A gust front is the leading edge of the downdraft from a thunderstorm.
This is where cool air rushes down and out of a thunderstorm.
There are two main reasons why the air flows out of some thunderstoms so rapidly.
The primary reason is the presence of relatively dry (low humidity) air in the lower atmosphere.
This dry air causes some of the rain falling through it to evaporate, which cools the air.
Since cool air sinks (just as warm air rises), this causes a down-rush of air that spreads out at the ground.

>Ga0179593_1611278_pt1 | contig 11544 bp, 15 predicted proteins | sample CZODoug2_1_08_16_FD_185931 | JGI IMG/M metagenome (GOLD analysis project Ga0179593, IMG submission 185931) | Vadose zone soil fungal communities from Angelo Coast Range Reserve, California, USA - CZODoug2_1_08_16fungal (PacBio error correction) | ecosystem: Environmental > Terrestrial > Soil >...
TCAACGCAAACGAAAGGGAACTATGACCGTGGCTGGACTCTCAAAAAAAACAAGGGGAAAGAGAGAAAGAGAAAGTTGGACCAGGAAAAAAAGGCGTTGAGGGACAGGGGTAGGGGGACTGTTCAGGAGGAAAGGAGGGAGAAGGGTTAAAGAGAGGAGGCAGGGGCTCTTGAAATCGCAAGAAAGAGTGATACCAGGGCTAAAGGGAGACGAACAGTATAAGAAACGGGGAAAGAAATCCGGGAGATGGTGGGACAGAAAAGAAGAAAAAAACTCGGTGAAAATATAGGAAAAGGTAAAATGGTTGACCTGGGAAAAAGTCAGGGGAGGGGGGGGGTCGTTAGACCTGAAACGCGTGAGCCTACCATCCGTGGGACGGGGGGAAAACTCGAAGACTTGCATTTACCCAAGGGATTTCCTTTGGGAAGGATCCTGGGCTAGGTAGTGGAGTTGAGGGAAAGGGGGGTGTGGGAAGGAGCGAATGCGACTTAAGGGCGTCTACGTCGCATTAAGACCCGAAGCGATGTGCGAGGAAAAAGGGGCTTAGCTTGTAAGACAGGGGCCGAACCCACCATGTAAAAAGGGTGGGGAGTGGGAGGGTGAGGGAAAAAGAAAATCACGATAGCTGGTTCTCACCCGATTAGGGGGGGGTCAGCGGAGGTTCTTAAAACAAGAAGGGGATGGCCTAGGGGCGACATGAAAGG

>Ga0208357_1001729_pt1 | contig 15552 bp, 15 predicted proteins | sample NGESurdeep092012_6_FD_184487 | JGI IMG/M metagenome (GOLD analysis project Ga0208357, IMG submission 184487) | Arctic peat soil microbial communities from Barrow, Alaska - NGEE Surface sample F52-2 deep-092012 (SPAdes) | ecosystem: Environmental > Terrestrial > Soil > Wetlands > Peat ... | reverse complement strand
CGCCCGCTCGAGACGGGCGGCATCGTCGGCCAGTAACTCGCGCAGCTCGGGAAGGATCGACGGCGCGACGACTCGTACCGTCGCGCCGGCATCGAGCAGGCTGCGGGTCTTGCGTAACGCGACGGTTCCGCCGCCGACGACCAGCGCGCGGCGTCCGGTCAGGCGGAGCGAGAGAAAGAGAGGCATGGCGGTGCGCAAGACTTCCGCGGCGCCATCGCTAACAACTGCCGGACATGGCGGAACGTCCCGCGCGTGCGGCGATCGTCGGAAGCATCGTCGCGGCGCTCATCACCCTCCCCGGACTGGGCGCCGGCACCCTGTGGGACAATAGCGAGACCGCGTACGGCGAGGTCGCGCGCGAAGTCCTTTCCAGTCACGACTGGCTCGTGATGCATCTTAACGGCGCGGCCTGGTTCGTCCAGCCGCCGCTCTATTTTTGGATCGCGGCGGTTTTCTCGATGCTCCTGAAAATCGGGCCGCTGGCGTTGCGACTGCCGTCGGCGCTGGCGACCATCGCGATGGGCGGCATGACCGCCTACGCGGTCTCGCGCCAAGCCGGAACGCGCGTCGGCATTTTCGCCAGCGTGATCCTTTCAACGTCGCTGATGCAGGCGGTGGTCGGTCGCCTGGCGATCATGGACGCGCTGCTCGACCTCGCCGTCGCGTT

The edge of this rapidly spreading cool pool of air is the gust front.
The second reason is that the falling precipitation produces a drag on the air, forcing it downward.
The front is usually marked by gusty cool winds, and sometimes blowing dust.
You will feel the wind from the gust front before it starts to rain.
If the wind following the gust front is intense and damaging, the windstorm is known as a downburst.
|Record||78°F November 18, 1921||16°F November 18, 1933|